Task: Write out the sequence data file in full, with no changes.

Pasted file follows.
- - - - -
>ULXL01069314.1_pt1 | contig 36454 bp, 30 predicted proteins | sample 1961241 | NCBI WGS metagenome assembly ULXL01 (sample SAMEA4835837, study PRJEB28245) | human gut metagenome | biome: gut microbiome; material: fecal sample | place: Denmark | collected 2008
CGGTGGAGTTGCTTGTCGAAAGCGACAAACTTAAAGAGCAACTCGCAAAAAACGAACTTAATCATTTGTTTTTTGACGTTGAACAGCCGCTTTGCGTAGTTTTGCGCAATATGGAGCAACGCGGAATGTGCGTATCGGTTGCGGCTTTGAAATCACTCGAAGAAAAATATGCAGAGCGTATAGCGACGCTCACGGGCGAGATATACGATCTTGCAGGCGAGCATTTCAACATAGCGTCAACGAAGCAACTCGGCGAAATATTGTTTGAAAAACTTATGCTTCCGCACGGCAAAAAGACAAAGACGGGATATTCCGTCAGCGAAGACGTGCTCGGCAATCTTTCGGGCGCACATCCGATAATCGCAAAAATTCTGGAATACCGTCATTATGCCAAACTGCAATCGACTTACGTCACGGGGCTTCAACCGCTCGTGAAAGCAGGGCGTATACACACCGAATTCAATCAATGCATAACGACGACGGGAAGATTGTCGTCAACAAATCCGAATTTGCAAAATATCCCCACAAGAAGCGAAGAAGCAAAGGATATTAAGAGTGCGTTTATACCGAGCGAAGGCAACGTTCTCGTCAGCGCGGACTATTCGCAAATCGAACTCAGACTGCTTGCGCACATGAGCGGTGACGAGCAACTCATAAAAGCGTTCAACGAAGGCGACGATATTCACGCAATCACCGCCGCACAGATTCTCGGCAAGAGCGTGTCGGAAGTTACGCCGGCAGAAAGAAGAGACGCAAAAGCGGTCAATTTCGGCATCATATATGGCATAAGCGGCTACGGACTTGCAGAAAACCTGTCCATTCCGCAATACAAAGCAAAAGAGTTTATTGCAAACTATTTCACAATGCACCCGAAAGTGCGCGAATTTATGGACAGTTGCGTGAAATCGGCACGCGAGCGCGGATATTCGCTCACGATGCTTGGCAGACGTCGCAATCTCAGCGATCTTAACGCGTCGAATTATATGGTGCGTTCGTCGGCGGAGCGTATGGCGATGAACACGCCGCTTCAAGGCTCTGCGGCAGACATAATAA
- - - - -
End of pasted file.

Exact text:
>ULXL01069314.1_pt1 | contig 36454 bp, 30 predicted proteins | sample 1961241 | NCBI WGS metagenome assembly ULXL01 (sample SAMEA4835837, study PRJEB28245) | human gut metagenome | biome: gut microbiome; material: fecal sample | place: Denmark | collected 2008
CGGTGGAGTTGCTTGTCGAAAGCGACAAACTTAAAGAGCAACTCGCAAAAAACGAACTTAATCATTTGTTTTTTGACGTTGAACAGCCGCTTTGCGTAGTTTTGCGCAATATGGAGCAACGCGGAATGTGCGTATCGGTTGCGGCTTTGAAATCACTCGAAGAAAAATATGCAGAGCGTATAGCGACGCTCACGGGCGAGATATACGATCTTGCAGGCGAGCATTTCAACATAGCGTCAACGAAGCAACTCGGCGAAATATTGTTTGAAAAACTTATGCTTCCGCACGGCAAAAAGACAAAGACGGGATATTCCGTCAGCGAAGACGTGCTCGGCAATCTTTCGGGCGCACATCCGATAATCGCAAAAATTCTGGAATACCGTCATTATGCCAAACTGCAATCGACTTACGTCACGGGGCTTCAACCGCTCGTGAAAGCAGGGCGTATACACACCGAATTCAATCAATGCATAACGACGACGGGAAGATTGTCGTCAACAAATCCGAATTTGCAAAATATCCCCACAAGAAGCGAAGAAGCAAAGGATATTAAGAGTGCGTTTATACCGAGCGAAGGCAACGTTCTCGTCAGCGCGGACTATTCGCAAATCGAACTCAGACTGCTTGCGCACATGAGCGGTGACGAGCAACTCATAAAAGCGTTCAACGAAGGCGACGATATTCACGCAATCACCGCCGCACAGATTCTCGGCAAGAGCGTGTCGGAAGTTACGCCGGCAGAAAGAAGAGACGCAAAAGCGGTCAATTTCGGCATCATATATGGCATAAGCGGCTACGGACTTGCAGAAAACCTGTCCATTCCGCAATACAAAGCAAAAGAGTTTATTGCAAACTATTTCACAATGCACCCGAAAGTGCGCGAATTTATGGACAGTTGCGTGAAATCGGCACGCGAGCGCGGATATTCGCTCACGATGCTTGGCAGACGTCGCAATCTCAGCGATCTTAACGCGTCGAATTATATGGTGCGTTCGTCGGCGGAGCGTATGGCGATGAACACGCCGCTTCAAGGCTCTGCGGCAGACATAATAA